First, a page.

he says they’re trusted advisers.
The ones with vermillion cords are high officials;
The ones with purple ribbons, probably generals.

Proudly they go to the regimental feast,
Passing by on horseback like clouds.
Goblets brim over with nine kinds of wine;
The finest foods from sea and land spread over the table.
For fruit, they peel Dongting tangerines;
For mincemeat, they slice up Tianchi fish.
Stuffed with food, they feel sated and merry;
Blissed with wine, their spirits soar higher than ever.

This year there was drought-famine south of the River,
And in Quzhou starving men ate one another.

34 Comments

  1. Prince Roy wrote:

    Maybe we need a protest poet literati class in the US. Sharpen your stylus–the current dynasty in the US may demand loyalty oaths, but as yet no beheadings or castrations, so your nads are safe for the time being.

    I think all the Tang poets were disgruntled, frustrated politicians to some extent. Some were better at masking it than others. I wish I had shipped my 全唐诗 with me. I’ve been meaning to take a closer look at 寒山, because actually, I’m a low-level underappreciated government official myself, who ‘pased the exams’, so maybe I should practice what I preach.

    Sunday, October 3, 2004 at 9:13 am | Permalink
  2. Yoshio wrote:

    brendan, on the subject of protest poetry, any good specific recommendations for me to start with?

    Monday, October 4, 2004 at 11:56 am | Permalink
  3. Brendan wrote:

    Roy – I’ve decided that Bai Juyi and Li Shangyin are my two favorite Tang poets. And Li didn’t even write any political poems; he just backed the wrong horse.

    Yosh – Bai Juyi (/Po Chü-i/Bo Juyi, depending on the translator’s choice of Romanization) wrote quite a lot of subversive stuff. Consider “The Red Parrot,” translated here by Arthur Waley as “The Red Cockatoo” —


    Sent as a present from Annam—
    A red cockatoo.
    Colored like the peach-tree blossom,
    Speaking with the speech of men.
    And they did to it what is always done
    To the learned and eloquent.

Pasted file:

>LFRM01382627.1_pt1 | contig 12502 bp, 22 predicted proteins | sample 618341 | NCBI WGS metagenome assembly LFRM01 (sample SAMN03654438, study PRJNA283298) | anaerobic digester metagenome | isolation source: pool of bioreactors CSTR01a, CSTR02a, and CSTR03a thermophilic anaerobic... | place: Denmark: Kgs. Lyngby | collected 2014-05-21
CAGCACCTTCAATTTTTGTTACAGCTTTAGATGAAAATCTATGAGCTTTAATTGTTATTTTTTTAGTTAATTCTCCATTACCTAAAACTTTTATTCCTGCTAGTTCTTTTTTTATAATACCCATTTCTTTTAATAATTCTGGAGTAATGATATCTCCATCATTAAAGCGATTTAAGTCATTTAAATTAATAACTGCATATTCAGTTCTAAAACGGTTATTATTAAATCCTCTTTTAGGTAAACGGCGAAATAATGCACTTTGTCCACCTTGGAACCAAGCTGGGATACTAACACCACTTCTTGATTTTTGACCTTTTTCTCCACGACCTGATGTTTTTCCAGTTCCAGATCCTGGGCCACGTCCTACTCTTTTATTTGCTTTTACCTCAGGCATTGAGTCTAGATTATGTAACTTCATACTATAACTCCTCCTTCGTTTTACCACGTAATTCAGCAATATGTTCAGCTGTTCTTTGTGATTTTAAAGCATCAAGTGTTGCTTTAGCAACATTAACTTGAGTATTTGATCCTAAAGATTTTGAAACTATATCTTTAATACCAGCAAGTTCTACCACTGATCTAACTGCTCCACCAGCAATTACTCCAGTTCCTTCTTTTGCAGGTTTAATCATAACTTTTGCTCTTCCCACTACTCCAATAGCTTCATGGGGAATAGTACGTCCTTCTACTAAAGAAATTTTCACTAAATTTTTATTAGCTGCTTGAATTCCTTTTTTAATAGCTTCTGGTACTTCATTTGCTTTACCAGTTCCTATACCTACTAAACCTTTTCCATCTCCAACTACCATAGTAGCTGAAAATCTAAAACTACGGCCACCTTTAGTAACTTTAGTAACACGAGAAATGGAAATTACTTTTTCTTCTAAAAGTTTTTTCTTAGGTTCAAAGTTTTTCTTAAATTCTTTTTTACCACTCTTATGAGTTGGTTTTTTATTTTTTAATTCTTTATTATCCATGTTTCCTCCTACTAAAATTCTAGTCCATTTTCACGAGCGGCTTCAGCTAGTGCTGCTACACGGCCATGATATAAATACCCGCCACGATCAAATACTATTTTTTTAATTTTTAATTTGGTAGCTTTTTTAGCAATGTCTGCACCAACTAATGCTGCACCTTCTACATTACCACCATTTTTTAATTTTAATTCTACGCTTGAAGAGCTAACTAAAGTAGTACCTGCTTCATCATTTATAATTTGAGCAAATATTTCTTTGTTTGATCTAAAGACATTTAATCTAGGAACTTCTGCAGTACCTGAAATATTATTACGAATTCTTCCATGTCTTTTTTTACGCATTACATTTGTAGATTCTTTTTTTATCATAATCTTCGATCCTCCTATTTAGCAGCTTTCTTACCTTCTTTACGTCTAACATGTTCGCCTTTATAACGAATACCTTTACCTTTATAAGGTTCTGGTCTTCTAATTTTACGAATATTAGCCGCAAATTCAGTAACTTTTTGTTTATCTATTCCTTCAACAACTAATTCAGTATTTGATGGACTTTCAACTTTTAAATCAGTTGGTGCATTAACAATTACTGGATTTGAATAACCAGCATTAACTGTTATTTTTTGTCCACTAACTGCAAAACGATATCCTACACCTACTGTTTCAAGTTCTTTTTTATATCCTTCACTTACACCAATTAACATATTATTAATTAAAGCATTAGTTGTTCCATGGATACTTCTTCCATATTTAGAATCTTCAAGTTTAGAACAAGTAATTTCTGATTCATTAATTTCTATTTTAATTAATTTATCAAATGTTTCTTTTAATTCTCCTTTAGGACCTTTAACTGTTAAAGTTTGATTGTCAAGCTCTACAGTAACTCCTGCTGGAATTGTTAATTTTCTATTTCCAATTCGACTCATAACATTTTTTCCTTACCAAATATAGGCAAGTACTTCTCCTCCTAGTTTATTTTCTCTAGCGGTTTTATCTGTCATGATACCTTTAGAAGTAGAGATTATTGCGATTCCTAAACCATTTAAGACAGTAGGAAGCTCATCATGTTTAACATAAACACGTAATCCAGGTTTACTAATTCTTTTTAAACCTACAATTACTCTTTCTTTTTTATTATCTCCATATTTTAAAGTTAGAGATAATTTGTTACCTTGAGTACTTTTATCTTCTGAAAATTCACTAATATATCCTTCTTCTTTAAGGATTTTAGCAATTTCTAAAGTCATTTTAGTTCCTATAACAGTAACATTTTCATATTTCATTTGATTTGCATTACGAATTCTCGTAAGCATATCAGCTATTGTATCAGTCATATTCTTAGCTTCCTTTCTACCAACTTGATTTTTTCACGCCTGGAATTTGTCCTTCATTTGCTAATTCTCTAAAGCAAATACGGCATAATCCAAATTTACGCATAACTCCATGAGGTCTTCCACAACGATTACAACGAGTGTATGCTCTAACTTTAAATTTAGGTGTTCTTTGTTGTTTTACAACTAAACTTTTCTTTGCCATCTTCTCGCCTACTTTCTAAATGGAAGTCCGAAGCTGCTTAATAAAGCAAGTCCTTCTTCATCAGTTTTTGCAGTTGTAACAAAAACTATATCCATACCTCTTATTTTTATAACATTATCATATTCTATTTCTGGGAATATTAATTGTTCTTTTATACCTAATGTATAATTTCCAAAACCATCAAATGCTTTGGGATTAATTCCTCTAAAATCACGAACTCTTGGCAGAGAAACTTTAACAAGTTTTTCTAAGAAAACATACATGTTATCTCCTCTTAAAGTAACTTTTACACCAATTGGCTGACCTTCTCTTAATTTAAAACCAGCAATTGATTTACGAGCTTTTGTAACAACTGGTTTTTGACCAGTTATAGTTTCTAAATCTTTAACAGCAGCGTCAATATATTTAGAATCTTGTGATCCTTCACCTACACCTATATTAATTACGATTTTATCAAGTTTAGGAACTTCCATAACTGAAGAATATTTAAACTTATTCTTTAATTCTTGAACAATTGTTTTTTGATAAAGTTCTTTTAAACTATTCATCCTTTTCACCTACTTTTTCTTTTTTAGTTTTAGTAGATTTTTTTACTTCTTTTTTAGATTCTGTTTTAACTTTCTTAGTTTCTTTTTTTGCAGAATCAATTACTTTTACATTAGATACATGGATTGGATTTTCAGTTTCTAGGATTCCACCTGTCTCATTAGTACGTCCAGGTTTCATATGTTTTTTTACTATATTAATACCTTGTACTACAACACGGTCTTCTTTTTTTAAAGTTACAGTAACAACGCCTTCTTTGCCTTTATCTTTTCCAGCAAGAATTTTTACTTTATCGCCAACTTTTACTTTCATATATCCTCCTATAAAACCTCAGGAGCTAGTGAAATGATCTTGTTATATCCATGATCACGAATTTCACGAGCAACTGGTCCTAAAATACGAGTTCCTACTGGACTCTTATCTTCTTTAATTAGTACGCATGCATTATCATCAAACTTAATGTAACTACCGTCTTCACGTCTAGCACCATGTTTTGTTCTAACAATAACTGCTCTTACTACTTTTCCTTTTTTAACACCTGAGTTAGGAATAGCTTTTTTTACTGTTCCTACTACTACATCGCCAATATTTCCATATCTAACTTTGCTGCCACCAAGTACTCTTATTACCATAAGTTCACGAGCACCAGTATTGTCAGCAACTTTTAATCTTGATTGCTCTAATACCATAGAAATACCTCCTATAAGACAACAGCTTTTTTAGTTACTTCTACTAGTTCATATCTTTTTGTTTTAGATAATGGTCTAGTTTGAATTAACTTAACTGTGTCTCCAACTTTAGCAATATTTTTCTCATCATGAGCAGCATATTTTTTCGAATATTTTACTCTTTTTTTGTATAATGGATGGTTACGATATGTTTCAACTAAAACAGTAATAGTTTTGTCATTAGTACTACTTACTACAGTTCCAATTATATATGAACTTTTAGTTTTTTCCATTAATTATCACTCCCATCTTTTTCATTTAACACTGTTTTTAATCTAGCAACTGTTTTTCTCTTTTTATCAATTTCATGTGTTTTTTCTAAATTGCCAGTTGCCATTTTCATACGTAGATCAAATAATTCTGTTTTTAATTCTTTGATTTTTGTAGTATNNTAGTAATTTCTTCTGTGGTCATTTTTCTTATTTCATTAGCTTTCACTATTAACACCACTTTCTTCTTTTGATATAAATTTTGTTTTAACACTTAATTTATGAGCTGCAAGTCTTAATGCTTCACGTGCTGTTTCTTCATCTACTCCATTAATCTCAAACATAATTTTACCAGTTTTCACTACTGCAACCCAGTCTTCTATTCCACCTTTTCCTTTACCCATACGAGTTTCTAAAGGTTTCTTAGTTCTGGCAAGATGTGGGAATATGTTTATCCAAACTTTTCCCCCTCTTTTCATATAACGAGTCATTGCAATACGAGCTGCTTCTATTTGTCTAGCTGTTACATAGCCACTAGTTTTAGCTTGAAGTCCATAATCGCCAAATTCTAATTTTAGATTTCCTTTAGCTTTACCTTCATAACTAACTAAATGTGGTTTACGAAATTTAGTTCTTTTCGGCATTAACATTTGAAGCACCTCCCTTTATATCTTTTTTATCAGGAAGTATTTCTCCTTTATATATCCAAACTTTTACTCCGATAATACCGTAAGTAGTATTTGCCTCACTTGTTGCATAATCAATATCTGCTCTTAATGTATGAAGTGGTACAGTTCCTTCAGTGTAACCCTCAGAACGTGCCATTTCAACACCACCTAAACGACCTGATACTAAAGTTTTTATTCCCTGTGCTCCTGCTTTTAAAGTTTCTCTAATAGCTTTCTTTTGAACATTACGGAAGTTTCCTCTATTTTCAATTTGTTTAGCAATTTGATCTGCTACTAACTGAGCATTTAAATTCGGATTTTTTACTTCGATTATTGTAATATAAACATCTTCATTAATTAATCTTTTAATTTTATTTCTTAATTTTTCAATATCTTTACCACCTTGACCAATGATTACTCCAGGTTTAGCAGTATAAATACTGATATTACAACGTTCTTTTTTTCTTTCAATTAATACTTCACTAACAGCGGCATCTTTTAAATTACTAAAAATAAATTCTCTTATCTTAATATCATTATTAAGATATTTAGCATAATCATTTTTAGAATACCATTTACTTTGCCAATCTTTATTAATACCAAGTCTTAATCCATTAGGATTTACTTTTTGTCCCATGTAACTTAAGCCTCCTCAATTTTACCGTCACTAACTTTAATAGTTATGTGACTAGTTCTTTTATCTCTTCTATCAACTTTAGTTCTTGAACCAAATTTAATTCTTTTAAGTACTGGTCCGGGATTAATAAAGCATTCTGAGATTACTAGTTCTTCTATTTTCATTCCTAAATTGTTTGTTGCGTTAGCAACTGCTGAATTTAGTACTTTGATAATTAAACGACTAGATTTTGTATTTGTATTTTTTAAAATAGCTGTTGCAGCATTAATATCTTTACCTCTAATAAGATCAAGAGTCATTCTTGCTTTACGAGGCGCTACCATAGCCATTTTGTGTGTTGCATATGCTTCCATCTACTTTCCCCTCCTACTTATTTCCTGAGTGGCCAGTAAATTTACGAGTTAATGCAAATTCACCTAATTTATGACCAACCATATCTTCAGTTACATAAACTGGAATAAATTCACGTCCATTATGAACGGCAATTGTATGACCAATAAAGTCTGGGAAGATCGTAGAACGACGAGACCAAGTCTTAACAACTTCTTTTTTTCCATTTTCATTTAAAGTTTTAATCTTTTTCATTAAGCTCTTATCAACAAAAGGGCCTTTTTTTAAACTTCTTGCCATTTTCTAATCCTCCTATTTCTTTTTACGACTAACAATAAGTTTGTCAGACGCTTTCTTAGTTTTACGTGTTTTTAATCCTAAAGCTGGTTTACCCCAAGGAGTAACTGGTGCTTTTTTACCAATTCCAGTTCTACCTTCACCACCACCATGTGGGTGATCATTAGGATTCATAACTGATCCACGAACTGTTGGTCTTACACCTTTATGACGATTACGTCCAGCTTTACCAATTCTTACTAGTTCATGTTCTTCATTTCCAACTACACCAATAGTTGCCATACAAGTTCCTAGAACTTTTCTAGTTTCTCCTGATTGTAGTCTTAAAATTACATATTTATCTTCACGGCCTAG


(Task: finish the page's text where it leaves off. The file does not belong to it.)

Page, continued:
They took a cage with stout bars
    And shut it up inside.

    There’s also an incredible poem, entitled “The Old Man with the Crippled Arm,” translated pretty well here. And one of Bai’s most famous poems was “The Old Charcoal Seller,” translated here.

    I haven’t seen much modern stuff that I thought was very good – I’m generally a stickler for, you know, scansion, meter, rhyme, literary ability, and things like that – but a lot of Bei Dao’s stuff is excellent. There’s at least one volume of his stuff available in the States, in pretty good translation like David Hinton.

    Tuesday, October 5, 2004 at 5:46 pm | Permalink
  4. Lindsey wrote:

    Hi, I just stumbled on your site while looking for HSK information. I attend BeiDa too. I’m an international student. I just finished a year at Notre Dame and I’m spending a semester here. Yes, I’m an international student at Notre Dame too (which is not a happy situation to be in especially if you are an undergrad). I was so upset that cable TV at Shao Yuan #9 didn’t show the debate. I didn’t know you could watch it somewhere else. I’d love to be able to watch the third one. Can you tell me where it’s going to be held? THANKS!

    Wednesday, October 13, 2004 at 1:11 pm | Permalink
  5. Andrea wrote:

    I just want to say a thank you for sharing Second Hand Rose’s music on your site. As you said, they are awesome!

    Before I came to your site, I had only heard track # 3 and #6 from the same album that you got the mp3s from. I like both of songs very well because of its originality and the Chinese folk elements that were infused in modern rock music. The lyrics for #3 are actually quite funny – it’s a social satire in musical form.

    Sunday, October 17, 2004 at 5:19 am | Permalink
  6. Elise wrote:

    Entirely coincidentally, I thought you might be able to help me find a book.

    I’m looking for “Eight songs for a western string instrument” (aka. “Songs of the Clavichord”?) written by Father Matteo Ricci upon his 1601 visit to Beijing. I’m interested in the music notation as well as perhaps an english translation of the text.

    I don’t know where to look or if I’m just being silly even trying to find it, but I figure you’re a better shot than Google. :)

    Monday, October 18, 2004 at 1:36 pm | Permalink
  7. Eóin wrote:

    Hello Brendan. I was interested in your comments about Chinese people asking you you about life in your country. I’m from Ireland and i once spent a summer working on what they call the (New) “Jersey shore”. I had a great time, met a lot of nice people, it was interesting to be there and i really came to appreciate how Americanised we are on this side of the Atlantic. But I was often amazed at how little knowledge many Americans have, and how many misconceptions they have, about the rest of the world. It’s a real a contrast with people like yourself. As George Bernard Shaw used to say “More power to your elbow.”